Hi, I’m Amber and I Talk To Jesus

One woman’s account of chillin’ with God’s only begotten son

BY Amber Adrian

H

i, I’m Amber and I talk to Jesus.

If there’s a more awkward thing to announce on Facebook, I honestly don’t know what it is.

While I’m fairly certain that Jesus and I have been hanging out for a good long time, I only noticed him about six months ago. (Me, Ignoring Jesus Since 1978.)

He showed up while I was walking down the street, minding my own business, and basically said, “YO. I’M RIGHT HERE. LET’S DO THIS THING.”

My response was wide eyes and frantic attempts to verify his identity by doing virtually everything but checking his driver’s license, which I sincerely hope says Jesus H. Christ. He was very patient — and continues to be patient with me, though he does tend to roll his eyes when I’m being stubborn.

Whatever thought I gave Jesus before our random sidewalk encounter was split between being deeply annoyed on his behalf at the way his work was twisted by power-hungry patriarchal agendas and being super into Christmas. Not just because of the presents and sugar cookies — though I never turn down gifts or snickerdoodles— but because it always feels infused with love. While I never identified as specifically Christian, Christmas always felt holy to me.

Also, I like Christmas carols. Like, a dumb amount. Sorry, anyone who has ever spent time with me in December.

That was as far as it went until Jesus basically accosted me on the street, because that was the only way to get my attention. (He notes that I’m being dramatic again — there was a gentle wave and zero accosting — and I say to him, who’s telling this story, you or me?)

Jesus has been pretty persistent about hanging out with me ever since. If I ignore him for too long, I get the ascended-master-on-another-plane equivalent of the “Dude, WTF?” text.

Yes, I still feel awkward bringing this up, because it feels a bit too much like Do You Have A Moment To Talk About Jesus? My east coast education still cringes a bit when I reference him as someone with whom I have actual discussions, rather than historical-figure-of-fish-multiplying-legend.

But talking about the things that make us feel weird or awkward is one of the best ways to find common ground, to put our beating heart on a porcelain platter and say, “Hi, I feel a bit strange about this, but I trust you to meet me halfway or graciously move on to the next bit of internet.” More importantly, it gives other people who hang out with Jesus the chance to recognize that there are lots of us out there, and it’s really not so weird. In fact, it’s awesome. Especially if Jesus shows up with giraffes.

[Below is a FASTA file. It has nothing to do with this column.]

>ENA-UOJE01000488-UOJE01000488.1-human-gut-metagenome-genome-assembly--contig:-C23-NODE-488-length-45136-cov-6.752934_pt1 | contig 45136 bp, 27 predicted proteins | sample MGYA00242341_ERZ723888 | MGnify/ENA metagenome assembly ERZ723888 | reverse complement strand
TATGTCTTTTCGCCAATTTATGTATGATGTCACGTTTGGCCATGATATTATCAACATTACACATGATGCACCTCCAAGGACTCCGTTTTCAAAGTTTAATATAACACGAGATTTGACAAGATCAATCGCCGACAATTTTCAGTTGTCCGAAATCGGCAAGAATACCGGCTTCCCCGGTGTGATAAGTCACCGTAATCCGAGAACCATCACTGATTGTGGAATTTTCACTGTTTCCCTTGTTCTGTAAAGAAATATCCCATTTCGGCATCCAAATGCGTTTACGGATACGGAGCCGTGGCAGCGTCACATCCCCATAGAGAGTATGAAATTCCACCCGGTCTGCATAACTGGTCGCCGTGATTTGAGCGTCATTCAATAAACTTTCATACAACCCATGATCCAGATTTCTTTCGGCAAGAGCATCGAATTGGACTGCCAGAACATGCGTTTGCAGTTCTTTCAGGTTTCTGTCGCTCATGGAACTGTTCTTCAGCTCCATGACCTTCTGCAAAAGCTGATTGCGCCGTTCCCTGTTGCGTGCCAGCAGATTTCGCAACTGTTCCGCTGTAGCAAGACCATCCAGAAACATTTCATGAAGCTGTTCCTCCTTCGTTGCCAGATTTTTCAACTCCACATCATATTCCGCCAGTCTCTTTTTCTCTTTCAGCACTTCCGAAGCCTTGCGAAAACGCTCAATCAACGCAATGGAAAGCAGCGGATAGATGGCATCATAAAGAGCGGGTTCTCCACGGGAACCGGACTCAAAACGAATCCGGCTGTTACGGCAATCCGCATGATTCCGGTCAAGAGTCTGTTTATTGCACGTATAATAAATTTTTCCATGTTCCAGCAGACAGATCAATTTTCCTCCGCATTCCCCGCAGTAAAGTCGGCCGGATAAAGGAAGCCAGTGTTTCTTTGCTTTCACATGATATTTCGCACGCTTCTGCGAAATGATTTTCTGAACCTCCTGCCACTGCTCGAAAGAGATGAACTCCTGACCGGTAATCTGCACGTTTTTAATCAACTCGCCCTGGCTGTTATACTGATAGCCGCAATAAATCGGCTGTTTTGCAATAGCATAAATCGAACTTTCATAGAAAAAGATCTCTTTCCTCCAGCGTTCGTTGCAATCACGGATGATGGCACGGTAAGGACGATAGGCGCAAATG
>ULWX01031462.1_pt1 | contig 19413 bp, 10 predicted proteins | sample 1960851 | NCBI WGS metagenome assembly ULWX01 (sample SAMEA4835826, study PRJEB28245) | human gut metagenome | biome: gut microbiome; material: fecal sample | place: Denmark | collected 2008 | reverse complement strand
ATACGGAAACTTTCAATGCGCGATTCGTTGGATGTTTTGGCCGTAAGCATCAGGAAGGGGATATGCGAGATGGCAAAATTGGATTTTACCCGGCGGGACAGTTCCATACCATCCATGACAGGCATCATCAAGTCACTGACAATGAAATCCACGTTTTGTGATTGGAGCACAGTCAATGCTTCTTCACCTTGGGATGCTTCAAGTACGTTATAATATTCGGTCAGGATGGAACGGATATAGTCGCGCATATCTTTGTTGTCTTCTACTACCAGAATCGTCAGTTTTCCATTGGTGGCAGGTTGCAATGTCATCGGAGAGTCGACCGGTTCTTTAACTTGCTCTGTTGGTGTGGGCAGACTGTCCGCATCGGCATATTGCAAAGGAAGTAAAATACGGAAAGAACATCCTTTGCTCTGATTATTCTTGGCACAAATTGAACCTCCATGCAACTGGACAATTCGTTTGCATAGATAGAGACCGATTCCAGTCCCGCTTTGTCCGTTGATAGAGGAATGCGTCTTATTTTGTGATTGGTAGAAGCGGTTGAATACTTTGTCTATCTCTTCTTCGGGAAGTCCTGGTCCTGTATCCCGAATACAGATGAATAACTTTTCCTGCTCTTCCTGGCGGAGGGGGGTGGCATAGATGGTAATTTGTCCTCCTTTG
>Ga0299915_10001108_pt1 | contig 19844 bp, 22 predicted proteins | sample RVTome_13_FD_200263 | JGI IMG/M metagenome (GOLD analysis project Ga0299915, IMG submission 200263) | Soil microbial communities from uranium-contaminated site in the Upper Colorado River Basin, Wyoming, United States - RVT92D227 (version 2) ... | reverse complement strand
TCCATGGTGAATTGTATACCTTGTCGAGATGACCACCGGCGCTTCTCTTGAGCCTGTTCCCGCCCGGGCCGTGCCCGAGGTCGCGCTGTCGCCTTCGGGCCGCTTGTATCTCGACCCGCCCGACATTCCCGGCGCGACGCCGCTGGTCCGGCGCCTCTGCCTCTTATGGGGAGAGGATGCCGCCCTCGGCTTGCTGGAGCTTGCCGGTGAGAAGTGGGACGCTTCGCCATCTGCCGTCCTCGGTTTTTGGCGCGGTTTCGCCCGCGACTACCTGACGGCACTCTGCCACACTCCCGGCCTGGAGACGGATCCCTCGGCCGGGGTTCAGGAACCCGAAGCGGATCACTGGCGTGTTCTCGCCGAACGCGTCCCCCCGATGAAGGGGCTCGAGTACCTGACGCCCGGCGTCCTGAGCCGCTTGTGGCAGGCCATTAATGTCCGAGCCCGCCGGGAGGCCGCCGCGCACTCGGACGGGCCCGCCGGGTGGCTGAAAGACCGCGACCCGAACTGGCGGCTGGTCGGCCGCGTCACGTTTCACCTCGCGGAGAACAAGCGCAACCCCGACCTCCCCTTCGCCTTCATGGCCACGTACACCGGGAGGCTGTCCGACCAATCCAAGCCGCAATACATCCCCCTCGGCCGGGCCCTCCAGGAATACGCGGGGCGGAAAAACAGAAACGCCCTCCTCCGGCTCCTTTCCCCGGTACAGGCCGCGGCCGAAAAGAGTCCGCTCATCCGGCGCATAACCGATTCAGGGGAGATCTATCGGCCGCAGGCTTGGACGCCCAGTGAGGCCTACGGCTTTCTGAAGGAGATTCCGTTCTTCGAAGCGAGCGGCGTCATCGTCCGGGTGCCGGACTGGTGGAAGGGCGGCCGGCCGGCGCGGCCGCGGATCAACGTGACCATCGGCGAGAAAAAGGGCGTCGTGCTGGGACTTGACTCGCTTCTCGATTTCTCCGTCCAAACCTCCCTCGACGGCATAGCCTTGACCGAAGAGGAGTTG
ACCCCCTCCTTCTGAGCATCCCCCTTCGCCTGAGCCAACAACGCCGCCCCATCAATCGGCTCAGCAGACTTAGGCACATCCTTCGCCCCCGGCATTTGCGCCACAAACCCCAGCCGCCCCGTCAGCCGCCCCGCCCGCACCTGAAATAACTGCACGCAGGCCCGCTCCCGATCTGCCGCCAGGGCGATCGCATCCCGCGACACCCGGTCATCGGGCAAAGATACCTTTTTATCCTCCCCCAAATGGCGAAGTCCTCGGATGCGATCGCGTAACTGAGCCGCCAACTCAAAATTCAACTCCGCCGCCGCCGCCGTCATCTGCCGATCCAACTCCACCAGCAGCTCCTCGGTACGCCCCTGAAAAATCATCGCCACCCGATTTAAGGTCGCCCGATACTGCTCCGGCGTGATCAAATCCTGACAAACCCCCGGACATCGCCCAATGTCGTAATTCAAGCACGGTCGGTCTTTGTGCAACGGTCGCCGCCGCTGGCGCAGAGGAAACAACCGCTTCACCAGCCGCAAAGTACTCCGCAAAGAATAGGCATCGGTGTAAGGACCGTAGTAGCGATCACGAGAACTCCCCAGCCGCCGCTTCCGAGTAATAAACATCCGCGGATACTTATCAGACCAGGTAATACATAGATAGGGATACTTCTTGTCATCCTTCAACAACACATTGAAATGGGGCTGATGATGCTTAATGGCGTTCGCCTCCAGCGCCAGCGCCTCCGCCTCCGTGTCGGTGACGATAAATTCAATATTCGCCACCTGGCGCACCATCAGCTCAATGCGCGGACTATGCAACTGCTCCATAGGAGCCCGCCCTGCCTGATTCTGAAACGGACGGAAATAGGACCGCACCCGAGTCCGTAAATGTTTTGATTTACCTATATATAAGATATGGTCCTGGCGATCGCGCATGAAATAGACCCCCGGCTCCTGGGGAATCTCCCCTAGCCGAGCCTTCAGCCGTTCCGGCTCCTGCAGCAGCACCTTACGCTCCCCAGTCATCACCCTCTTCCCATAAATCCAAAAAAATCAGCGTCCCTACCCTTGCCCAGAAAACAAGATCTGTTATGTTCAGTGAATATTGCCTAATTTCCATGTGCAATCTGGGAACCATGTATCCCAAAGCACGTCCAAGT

We all think our weird is weirder than everyone else’s weird, but it’s so not true. We’re all delightful balls of love riding around in human suits doing weird and wonderful things.

Be joyfully weird as often as possible — then all the other delightful weirdos who identify with your brand of weirdness can step out of the shadows and say, “Me too! Thank heavens I found you, what a relief.”

For a friend you can’t text or even see, Jesus does a damn good job. He cheers me up when I need it. He does a stellar job of lifting me out of my melodrama and setting me back on track.

One afternoon when I was driving down the freeway in a serious bad mood, my shuffle switched to Everyday People by Sly and the Family Stone. And Jesus started lip-synching, with the Mary’s (Mother and Magdalene) as his backup dancers. I laughed so hard that I almost had to pull over. My energy and mood shifted from “get the hell out of my way” to pure joy in a hot second. He’s good at that.

Jesus patiently answers all my work questions. He rolls his eyes at me when I deserve it. He threw me a birthday party, which ended up being a rainbow rave with unicorns and archangels and red wine.

In another moment of unrelenting human crankiness, Jesus started bouncing on a trampoline in that long robe you always see him wearing in pictures, the dangling end of his rope belt flying up and down with him. Mary Magdalene joined in and they stopped, looked at each other like “why are we wearing this shit?” and suddenly were wearing normal clothes, circa now. (Mary Mags was super excited about her sports bra.)

He’s like a friend and older brother and that co-worker who brings you strawberry cupcakes for no reason.

One could argue that I have a slightly-too-involved inner world and need to socialize myself better, and one would definitely be right.

At the same time, it’s feeling more and more like I’m shifting planes, dancing in and out of my human reality. Like we all are, if we pay attention.

We can all access divine love and comfort and wisdom — whether it looks like Jesus or the universe or the Flying Spaghetti Monster — and we can all interact with it and learn from it as often as we need, as often as we please.

The veil has gotten thin, my friends. It’s reminding me that the density of this reality isn’t all there is — and, as we keep moving toward the light, we all get lighter.

And I’m enjoying the hell out of it. Because Jesus is the best sort of friend there is — and he doesn’t skimp on the wine.



Amber Adrian

Amber Adrian

Amber Adrian is a bridge between humans and their magic, helping sensitive souls dive into their intuitive superpowers and unlock their most profound creative gifts— because your work is so deeply needed. Storyteller, seventh-dimensional energetic healer, and eighth-generation empath who channels Jesus and a herd of magical animals (think, dragons, unicorns, and a rather feisty phoenix). She has a stuffed therapy otter and a tendency to swear. Find her on Instagram at @amberadrian and online at amberadrian.com.

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